Since almost before time began (ok so 1974 – Rabbit) malware and viruses have existed on computers, since then the volume and level of sophistication of attacks has dramatically increased. You are no longer defending against viruses, you are defending against attacks from a whole range of threat actors. Aside from backups, antivirus is often one of the first and last lines of defence on systems, as such over the years a range of products and services have arisen (and far more opinions) in the antivirus space, so much so that now we have solution stacks named endpoint detection and response. So, to get to the point, the threat landscape is vast (this year alone there has been 6 million new malware samples discovered –

A new Superhero?

Windows defender was always an underdog in this space, if you google “Windows 10 defender reviews” you will see a range of star ratings such as, 3 out of 5, 2.5 out of 5, 2 out of five etc.

Security has never been more in focus with business, however there is always a driver to ensure costs are controlled and value is being added, so I thought I would write about Windows 10 defender and look at some of the reasons you may want to drop your 3rd party solution.

Key Features

Out of the box, from Windows 10 Creators edition you get the following features in Windows Defender:

  • Signature based detection
  • Ransomware detection and mitigation (must be enabled)
  • PowerShell exploit detection
  • Cloud based submission (must be enabled, and please understand the privacy/intellectual property implications in doing so)


We’ve put defender through the paces in the lab and tested the following scenarios:

Scenario Result
Known malware Blocked
MSFVenom Obfuscation Blocked
PowerShell Reverse Shell Exploit Blocked
Heavily Obfuscated binary Bypassed
Binary Ransomware (custom) Blocked (on specific folders only)
PowerShell Ransomware (custom) Bypassed (excluding protected folders)


Overall, we were impressed with the level of protection windows defender provided, we have tested a range of products (including next generation products) and have managed to bypass all of those tested. Would we go out the house in the rain without a jacket? No, much like I wouldn’t recommend not having AV where it’s supported. I wouldn’t however trust it alone to keep me dry all winter, I’d probably want to combine it with an umbrella, waterproof shoes etc.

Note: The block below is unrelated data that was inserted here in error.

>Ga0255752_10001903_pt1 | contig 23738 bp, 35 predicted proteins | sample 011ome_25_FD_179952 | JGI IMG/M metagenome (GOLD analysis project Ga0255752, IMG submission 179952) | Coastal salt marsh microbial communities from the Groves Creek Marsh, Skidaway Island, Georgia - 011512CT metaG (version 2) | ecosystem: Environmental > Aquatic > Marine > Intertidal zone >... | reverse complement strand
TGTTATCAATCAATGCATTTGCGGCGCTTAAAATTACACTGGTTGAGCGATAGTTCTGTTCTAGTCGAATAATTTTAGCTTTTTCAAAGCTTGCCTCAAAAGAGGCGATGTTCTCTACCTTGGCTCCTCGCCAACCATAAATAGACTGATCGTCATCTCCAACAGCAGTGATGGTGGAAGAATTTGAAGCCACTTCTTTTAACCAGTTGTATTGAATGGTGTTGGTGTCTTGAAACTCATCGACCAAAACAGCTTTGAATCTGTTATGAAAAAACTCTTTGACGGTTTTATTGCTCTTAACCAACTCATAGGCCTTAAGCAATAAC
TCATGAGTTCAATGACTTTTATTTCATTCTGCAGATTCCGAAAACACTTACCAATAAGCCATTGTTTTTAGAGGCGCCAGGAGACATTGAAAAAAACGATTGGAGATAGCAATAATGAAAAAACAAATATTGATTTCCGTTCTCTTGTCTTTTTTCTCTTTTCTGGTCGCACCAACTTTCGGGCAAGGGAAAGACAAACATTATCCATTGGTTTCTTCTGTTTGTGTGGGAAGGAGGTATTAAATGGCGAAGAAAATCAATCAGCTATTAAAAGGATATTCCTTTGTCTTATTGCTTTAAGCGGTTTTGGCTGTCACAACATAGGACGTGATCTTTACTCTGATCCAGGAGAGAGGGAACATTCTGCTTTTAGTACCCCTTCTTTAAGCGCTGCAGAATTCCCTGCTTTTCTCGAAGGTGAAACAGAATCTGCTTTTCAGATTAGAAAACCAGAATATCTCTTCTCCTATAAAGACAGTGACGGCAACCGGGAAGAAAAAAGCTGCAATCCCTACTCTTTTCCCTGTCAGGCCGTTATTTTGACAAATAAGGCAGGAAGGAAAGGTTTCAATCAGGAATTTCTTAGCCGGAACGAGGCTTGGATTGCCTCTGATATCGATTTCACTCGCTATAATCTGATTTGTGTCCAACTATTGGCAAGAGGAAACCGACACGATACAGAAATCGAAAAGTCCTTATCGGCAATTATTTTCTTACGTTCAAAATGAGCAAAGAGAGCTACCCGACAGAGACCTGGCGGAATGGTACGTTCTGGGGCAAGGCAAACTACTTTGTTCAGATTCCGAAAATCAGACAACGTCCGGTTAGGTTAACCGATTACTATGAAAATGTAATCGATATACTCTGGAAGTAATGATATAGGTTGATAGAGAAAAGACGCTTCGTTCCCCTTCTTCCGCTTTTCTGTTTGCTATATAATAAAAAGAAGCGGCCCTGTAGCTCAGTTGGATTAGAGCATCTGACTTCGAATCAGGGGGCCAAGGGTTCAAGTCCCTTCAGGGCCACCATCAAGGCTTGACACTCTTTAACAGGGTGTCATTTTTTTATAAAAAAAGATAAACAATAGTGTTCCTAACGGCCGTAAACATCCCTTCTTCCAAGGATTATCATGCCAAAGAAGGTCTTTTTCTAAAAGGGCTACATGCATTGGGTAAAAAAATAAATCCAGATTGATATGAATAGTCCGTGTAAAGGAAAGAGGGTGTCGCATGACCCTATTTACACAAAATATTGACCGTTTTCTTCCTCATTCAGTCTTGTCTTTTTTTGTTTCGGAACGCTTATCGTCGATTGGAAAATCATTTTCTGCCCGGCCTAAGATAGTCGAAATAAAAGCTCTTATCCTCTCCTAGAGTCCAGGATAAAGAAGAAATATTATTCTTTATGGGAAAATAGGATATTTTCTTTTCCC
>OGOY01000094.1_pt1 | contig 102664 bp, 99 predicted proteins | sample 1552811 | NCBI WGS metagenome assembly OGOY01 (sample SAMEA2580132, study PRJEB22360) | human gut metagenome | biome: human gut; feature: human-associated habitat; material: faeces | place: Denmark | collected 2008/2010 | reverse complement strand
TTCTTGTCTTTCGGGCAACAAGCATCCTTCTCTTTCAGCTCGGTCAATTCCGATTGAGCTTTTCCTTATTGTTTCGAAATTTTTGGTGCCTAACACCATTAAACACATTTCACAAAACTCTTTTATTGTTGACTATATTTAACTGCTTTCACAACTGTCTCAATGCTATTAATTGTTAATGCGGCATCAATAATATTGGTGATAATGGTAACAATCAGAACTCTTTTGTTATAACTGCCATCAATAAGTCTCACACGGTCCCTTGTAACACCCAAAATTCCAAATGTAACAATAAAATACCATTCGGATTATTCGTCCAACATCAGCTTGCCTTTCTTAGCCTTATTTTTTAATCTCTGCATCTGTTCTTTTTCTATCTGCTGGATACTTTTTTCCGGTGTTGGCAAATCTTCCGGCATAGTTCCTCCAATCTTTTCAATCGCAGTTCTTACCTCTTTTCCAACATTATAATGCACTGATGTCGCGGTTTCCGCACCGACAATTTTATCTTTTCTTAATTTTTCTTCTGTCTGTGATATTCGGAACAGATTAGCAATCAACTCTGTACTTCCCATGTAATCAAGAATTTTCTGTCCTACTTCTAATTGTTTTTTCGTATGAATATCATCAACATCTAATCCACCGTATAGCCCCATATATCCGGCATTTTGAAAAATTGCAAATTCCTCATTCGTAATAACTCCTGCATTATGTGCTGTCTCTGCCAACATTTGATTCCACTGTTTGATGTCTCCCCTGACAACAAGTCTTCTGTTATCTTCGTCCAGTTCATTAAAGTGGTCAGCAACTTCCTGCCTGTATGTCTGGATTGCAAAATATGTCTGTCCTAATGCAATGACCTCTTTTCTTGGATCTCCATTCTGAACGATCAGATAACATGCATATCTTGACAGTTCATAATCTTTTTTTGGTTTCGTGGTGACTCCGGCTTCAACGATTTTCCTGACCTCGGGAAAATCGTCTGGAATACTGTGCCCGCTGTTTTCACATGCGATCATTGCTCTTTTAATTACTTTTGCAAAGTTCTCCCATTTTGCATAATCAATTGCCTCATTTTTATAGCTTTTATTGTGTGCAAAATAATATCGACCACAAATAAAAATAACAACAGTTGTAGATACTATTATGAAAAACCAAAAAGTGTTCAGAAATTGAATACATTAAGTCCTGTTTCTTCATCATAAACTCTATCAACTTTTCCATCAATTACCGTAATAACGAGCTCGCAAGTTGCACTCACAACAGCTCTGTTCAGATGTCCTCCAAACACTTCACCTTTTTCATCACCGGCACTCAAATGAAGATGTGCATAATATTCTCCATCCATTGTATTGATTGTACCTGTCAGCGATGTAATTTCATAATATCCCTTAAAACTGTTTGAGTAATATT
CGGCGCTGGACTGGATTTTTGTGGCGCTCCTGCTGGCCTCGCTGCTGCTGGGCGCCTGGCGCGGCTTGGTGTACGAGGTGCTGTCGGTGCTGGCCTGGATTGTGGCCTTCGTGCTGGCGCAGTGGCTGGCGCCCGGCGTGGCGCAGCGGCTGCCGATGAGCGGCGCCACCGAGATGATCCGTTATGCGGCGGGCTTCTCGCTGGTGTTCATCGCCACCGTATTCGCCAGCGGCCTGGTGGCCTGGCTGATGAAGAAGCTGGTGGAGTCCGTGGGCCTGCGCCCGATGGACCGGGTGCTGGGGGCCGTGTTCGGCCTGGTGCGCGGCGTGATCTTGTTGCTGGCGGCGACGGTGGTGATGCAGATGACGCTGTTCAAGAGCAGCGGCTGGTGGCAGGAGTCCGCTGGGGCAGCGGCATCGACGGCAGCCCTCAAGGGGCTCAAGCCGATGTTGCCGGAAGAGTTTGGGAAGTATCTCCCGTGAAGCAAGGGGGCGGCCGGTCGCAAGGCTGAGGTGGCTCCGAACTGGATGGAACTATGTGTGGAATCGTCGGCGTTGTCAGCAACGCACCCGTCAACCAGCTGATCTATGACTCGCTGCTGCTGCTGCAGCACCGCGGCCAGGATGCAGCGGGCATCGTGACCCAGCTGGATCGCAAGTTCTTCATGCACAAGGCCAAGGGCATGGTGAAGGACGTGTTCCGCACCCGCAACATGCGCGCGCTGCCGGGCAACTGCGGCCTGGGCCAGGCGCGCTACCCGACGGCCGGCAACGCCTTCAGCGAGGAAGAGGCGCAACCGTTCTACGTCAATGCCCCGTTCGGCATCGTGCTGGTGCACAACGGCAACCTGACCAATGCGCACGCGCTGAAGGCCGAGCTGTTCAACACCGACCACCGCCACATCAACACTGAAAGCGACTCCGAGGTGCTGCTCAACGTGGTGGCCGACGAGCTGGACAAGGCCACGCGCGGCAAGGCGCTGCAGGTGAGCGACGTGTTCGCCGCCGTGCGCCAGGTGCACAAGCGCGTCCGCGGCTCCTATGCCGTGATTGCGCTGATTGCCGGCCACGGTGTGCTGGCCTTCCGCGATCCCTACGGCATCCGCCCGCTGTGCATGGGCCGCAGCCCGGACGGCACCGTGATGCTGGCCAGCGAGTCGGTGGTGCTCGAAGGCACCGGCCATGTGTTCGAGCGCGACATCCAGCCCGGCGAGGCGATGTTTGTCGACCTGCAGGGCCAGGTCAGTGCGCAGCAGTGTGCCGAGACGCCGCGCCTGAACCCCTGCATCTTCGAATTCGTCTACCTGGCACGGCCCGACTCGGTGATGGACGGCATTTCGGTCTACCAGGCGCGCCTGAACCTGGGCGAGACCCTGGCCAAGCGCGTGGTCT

It goes without saying that defender on its own has a number of gaps. It lacks central management and reporting unless coupled with other solutions such as:

  • Active Directory Domain Services Group Policy (for central configuration)
  • Microsoft OMS (central reporting and alerting)
  • Microsoft System Center Configuration Manager (Central Reporting and configuration)

It also does not have an agent/app for mobile devices (mobile is a whole other subject) nor does it have host intrusion prevention or a firewall (but there is one in Windows!) so please bear this in mind.

Now let’s get one thing clear, if I was defending a sizeable environment I would likely adopt all three or the above (or suitable alternatives) alongside a whole range of other controls, AV is not a panacea, you can do a lot to defend simply by using a hardened configuration with technologies such as group policy, app locker, bit locker etc.

AV Feature Summary

The following table provides a summary of key features:

Future Supported
Antimalware Yes
Antispyware Yes
Potentially Unwanted Programs Yes
Signature based detection Yes
Heuristics/Real Time Protection Yes
In Memory Scanning Yes (subject to build version)
Performance Considerate Yes (when utilised with exclusions)
Exclusions Yes
Cloud Submission Yes
Centralised Reporting With additional services
Centralised Alerting With additional services
Outlook Integration No
Application Engine (e.g. SharePoint/Exchange) No
Ransomware Protection Yes
Logging Yes
Host Intrusion Protection Services No
Firewall No (provided by Windows Firewall)
Web Content Filtering No
PowerShell Exploit Detection Yes

Since BUILD 1507 Windows 10 Enterprise customers can enable virtualization-based security (VBS) & hypervisor protected code integrity (HVCI) – for more info see:

Remember that unsigned drivers may cause issues with this so make sure you update firmware/drivers and conduct testing.


Windows Defender is included in your Windows 10 license, however additional costs are required for Active Directory, SCCM and OMS. These costs however are likely to blend into other technology management capabilities that are recommended for your environment regardless of choice of AV solution.


When looking at your endpoint security it’s really important to understand your current state security posture, the threats you are likely to face and the level of investment you need to make to be compliant both from a legal/regulatory perspective but also in line with your corporate risk appetite. Would I deploy Windows 10 defender to a customer as part of their endpoint protection solution, absolutely? I would however want to ensure it’s augmented with a management service and look at additional controls (disable SMBv1, enable PowerShell logging, disable macros etc.) much as I would with any other endpoint detection solution.

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